Parenting Starts at Home
Seems simple, doesn’t it? Good parents know that it all starts on day one and continues for a lifetime. What an awesome, sometimes overwhelming, task. Leaving your legacy to your kids, hoping somehow they get it… and make a positive difference in their part of the universe.
Parents, Kids and Grades
Is your child having trouble in school?
Maybe not lots of problems, but you know in your heart their performance is way below their ability.
Don’t feel like a failure, nor should you think your child is a flunkie.
In today’s society it’s really easy to quietly forget about academics. Just look at what kids have to deal with… or to enjoy.
- cell phones
- video games
- both parents working or a single parent household
- almost unlimited (and uncensored) TV
- dumbing-down school to almost total multiple choice questions
We could list more, but you probably get the idea that it’s very easy to live a comfortable and enjoyable life that ultimately leads to mediocrity.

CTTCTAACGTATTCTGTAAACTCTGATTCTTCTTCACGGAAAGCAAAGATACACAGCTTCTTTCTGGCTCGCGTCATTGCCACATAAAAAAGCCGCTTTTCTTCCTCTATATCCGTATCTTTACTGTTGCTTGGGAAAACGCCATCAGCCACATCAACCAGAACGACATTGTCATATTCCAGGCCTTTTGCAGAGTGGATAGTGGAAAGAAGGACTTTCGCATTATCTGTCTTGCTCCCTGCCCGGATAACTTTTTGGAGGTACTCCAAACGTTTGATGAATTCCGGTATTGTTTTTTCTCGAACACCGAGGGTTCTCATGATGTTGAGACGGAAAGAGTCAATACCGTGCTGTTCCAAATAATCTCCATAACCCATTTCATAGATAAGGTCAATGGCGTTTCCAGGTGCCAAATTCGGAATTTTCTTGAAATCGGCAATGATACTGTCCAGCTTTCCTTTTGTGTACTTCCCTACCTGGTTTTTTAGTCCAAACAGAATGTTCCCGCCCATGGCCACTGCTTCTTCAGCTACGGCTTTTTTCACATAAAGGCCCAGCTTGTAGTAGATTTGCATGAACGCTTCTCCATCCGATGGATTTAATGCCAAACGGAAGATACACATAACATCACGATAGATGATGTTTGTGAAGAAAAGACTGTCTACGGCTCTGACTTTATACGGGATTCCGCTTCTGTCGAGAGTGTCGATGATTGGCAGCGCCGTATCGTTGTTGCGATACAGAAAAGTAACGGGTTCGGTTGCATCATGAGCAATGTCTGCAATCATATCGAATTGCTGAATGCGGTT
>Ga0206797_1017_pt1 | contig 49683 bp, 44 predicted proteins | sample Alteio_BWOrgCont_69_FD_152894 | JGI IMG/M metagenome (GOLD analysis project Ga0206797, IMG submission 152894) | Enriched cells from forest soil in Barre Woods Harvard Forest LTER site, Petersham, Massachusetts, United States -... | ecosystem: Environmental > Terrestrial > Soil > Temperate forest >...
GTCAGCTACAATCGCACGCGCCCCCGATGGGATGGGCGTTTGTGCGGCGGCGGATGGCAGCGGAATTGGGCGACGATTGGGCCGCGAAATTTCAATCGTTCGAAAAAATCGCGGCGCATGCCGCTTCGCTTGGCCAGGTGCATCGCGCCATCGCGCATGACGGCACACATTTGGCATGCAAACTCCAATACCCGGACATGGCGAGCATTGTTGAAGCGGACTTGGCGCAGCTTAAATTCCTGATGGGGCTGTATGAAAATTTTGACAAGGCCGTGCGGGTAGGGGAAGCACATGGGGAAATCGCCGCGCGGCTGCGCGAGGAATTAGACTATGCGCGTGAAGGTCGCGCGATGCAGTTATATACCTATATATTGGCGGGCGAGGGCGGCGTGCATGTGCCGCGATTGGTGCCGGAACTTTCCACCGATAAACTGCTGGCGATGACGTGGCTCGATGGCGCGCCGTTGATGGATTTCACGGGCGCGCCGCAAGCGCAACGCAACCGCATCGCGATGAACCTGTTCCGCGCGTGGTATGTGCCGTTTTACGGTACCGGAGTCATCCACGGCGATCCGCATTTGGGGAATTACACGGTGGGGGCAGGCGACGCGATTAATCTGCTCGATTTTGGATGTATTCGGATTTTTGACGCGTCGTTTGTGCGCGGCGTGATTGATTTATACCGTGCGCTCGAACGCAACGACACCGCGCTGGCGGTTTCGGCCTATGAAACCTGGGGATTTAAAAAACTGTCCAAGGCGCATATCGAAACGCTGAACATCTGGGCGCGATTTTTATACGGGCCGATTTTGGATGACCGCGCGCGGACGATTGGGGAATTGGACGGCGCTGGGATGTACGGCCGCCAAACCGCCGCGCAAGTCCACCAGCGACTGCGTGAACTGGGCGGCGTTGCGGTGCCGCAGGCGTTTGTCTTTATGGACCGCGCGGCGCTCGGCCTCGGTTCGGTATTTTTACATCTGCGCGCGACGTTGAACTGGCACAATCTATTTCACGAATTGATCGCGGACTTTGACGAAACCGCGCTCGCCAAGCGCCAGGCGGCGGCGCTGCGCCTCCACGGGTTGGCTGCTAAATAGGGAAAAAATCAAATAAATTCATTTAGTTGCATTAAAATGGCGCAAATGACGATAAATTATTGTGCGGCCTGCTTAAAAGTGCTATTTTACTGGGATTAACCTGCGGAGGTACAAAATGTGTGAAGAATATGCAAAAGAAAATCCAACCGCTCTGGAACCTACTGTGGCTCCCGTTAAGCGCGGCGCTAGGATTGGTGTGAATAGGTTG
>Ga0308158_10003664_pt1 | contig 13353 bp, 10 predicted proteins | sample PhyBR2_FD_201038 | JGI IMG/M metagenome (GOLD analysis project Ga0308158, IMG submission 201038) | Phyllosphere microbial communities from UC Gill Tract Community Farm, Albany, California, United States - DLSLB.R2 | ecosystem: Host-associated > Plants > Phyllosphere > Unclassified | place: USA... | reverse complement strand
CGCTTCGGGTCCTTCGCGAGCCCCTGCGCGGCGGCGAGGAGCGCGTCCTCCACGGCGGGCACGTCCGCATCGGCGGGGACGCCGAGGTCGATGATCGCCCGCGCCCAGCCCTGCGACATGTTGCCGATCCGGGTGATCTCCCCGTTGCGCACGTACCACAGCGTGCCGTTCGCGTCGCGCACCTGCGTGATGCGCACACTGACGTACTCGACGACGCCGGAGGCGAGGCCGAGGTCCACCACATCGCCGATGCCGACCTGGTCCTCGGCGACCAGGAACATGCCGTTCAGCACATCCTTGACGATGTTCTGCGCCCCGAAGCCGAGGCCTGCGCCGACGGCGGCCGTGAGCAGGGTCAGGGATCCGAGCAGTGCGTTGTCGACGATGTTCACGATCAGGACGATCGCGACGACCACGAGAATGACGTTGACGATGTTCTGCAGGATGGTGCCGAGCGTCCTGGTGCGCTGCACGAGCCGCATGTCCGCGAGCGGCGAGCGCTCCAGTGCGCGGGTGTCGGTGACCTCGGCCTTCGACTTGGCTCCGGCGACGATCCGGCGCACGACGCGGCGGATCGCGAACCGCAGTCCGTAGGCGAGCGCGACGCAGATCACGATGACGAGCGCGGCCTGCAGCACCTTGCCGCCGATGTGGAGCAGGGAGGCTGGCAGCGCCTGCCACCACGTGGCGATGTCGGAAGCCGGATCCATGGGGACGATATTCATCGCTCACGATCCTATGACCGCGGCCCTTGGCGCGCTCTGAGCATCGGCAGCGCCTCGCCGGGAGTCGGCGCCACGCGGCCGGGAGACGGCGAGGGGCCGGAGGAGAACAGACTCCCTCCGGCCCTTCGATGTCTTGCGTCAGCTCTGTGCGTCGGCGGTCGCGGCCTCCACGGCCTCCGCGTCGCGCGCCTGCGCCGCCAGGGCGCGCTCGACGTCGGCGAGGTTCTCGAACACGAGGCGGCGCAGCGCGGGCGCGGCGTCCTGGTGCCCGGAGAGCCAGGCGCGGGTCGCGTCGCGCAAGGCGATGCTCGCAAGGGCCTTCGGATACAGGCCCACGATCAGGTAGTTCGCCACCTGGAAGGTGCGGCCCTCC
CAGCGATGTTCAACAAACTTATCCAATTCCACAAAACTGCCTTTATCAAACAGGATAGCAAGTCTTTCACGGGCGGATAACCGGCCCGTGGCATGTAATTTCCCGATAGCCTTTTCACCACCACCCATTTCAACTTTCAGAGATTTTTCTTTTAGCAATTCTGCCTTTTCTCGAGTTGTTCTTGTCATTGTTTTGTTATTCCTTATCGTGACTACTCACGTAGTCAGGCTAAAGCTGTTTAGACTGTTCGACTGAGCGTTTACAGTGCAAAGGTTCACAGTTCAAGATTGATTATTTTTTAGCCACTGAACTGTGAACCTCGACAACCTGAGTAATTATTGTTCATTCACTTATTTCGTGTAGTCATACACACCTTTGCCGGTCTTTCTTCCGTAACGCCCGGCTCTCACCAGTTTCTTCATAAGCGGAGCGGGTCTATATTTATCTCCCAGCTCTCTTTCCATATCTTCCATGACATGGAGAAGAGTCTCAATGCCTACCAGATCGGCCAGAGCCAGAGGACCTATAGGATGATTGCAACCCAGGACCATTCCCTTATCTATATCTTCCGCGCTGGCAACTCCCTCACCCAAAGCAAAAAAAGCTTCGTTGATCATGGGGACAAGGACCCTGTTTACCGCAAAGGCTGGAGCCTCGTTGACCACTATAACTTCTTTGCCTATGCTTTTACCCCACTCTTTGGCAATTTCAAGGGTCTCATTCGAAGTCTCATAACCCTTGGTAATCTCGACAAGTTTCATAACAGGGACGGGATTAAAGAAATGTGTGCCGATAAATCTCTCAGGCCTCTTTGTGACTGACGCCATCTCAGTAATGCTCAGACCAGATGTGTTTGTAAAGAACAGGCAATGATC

After working with over four thousand kids as a teacher, both in high school and college, there are several ominous trends that have become obvious.
Many students today are
- technologically savvy
- addicted to the interactive use of that technology
- almost unable to focus with intensity on written material
- unwilling (or unable?) to memorize significant information
- severely lacking in critical thinking skills
It’s important to understand that these kids aren’t unintelligent. They are bright, gregarious, talented and busy.
The biggest problem is that their skills and abilities are focused on selfish consumption of very enjoyable activities. That chosen focus has eliminated the learning of many of the necessary events that will help them be successful once they enter the non-school world.
Most importantly, this comfortable mediocrity has prevented students from learning the fundamental characteristics that lead to genuine success in almost any endeavor.
Characteristics such as responsibility, perseverance and the ability to finish non-entertaining tasks are becoming less and less apparent.
Parents and teachers need to confront this problem head on. We don’t need to revert to the “good-ole-days,” but should wisely use some old-fashioned techniques coupled with current technology to bring these kids into a proper focus.
We need to become quietly firm in parenting and teaching. Our word needs to be clearly understood and consistently applied. Consequences need to be natural and inevitable.